A multi-award-winning experience of what it’s like to live in constant fear, from rookie Hungarian director László Nemes
London WC2 Astoria
Give two gibbons three chords, and you get [a]Blink 182[/a]: totally artless, but bards of their time, nonetheless...
Forget Blink 182's tunes - without the playground talk of boobies, blow-jobs and anal probes, the naked videos, the sub-sub-sub-Beasties controversy, Blink 182 would be just another anodyne corporate punk band, dead in the water in these brutalist dirge metal times.
Tom and Mark and drummer Travis Barker know this, of course. Their R-rated Dumb & Dumber routine is pure calculated spin, they are un-fly white guys acting the fools for fun and profit. Songs like current single 'All The Small Things' - which refer not to the chaps' tackle but to little acts of kindness between lovers - are proof that inside every dickhead, there's just a wuss who craves female approval. Indeed, when one girl leaps onstage to kiss him, Tom's reaction is to duck in total panic. What would his girlfriend think?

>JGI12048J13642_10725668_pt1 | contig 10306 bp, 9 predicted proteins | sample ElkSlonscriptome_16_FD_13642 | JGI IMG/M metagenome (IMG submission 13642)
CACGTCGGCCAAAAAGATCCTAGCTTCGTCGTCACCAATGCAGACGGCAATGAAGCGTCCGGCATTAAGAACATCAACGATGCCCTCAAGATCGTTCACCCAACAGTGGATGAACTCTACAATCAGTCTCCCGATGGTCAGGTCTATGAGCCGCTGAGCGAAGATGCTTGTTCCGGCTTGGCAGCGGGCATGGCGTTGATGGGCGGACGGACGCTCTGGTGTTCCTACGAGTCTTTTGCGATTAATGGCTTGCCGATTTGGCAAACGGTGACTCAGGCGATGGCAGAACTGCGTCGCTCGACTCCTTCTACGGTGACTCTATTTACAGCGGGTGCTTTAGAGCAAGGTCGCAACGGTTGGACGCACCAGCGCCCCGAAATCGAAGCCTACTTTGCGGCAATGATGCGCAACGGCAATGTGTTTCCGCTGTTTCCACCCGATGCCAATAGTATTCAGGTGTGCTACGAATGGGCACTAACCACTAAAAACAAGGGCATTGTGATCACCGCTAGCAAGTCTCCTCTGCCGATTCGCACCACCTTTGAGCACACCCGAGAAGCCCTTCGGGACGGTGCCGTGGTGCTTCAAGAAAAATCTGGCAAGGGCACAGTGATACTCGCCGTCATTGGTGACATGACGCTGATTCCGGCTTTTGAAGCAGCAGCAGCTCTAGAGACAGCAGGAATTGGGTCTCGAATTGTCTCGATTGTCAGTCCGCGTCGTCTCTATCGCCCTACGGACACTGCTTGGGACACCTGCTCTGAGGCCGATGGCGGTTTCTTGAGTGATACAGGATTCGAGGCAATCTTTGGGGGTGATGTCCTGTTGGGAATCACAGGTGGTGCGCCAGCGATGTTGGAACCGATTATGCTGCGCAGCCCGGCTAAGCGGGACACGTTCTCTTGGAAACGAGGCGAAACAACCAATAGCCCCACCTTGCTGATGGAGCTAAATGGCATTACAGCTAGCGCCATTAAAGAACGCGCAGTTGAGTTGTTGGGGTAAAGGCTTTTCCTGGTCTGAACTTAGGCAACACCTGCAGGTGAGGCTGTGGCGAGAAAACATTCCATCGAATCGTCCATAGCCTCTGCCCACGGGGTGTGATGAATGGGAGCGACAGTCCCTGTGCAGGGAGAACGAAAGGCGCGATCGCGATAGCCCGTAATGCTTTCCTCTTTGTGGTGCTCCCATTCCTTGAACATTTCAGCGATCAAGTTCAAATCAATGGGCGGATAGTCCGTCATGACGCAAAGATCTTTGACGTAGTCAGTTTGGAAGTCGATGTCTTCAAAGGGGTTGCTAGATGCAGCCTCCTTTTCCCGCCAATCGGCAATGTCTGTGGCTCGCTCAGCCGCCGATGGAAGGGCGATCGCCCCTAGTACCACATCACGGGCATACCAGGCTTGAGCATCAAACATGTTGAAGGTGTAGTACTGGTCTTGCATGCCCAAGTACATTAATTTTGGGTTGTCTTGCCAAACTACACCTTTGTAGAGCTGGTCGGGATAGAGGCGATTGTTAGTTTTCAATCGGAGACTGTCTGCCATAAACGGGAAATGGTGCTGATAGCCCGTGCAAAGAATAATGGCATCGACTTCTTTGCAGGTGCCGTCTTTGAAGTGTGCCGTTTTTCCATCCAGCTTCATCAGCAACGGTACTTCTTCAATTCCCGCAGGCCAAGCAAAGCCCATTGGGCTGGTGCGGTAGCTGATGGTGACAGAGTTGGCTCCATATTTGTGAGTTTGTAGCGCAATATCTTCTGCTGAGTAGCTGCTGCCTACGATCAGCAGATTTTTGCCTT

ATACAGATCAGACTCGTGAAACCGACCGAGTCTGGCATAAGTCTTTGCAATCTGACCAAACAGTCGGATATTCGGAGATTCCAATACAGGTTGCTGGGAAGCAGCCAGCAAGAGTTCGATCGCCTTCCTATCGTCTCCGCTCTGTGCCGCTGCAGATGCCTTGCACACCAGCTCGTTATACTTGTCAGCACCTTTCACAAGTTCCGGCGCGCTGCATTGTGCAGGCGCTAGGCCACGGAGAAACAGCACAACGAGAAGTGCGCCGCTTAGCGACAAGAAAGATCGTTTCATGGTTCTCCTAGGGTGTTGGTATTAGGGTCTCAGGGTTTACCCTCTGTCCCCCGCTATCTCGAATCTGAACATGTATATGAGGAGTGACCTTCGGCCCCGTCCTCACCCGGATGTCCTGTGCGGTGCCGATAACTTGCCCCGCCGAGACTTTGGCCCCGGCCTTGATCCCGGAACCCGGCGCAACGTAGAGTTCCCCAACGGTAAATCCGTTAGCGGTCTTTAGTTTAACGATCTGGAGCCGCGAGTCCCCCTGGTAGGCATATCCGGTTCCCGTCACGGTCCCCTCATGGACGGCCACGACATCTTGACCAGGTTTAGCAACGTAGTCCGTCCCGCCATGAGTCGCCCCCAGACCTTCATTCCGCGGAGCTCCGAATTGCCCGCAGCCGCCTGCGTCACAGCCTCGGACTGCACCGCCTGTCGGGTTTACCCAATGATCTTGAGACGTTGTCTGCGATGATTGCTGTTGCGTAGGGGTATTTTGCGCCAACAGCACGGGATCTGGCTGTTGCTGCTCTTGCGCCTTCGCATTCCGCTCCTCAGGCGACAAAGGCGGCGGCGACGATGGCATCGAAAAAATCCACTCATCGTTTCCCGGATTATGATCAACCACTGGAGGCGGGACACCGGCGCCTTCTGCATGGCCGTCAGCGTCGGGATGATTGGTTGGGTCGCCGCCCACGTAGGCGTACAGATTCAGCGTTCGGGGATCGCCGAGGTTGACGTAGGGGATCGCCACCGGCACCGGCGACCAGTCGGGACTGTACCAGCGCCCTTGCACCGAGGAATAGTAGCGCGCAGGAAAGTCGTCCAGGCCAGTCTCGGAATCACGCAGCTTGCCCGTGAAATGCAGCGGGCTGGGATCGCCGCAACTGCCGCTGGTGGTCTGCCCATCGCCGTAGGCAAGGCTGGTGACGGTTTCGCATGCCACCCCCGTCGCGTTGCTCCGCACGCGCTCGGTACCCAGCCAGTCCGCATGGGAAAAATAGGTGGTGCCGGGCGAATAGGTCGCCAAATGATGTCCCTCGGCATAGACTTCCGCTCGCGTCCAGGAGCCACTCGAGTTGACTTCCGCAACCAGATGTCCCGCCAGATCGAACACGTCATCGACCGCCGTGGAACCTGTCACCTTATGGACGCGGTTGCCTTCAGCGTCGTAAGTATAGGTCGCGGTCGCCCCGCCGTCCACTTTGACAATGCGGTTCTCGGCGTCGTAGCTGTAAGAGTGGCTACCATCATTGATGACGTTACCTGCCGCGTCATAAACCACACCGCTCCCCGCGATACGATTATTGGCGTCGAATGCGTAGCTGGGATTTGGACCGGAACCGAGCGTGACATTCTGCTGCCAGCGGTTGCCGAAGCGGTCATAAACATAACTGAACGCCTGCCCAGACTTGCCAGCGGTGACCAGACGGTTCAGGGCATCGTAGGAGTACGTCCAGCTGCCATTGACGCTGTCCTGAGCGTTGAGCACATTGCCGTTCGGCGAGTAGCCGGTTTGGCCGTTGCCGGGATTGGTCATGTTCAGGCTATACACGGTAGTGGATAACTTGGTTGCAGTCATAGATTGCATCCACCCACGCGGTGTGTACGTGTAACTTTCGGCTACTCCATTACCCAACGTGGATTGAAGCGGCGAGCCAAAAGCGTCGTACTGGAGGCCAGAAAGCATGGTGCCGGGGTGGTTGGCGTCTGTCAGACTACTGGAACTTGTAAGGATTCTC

The truth is, there is nothing much to be truly appalled by in Blink's South Parked rock against responsibility. There's just plenty to mosh to on command - punk rock having replaced the military as the place where young men bond through physical exertion, shouting and jokes about sodomy.
'Aliens Exist' is a typically simple exercise in mass aerobics that sees Tom - a 98lb weakling with a Jim Carrey complex - mincing theatrically around the stage. 'What's My Age Again' is a scene of brilliant devastation, the euphoric chug of melodic popcore bypassing all the protests of logic on its way to several thousand pleasure centres. Resistance is useless.
Give a chimpanzee a typewriter and with time, you'll get the art of Shakespeare. Give two gibbons three chords, and you get Blink 182: totally artless, but bards of their time, nonetheless.
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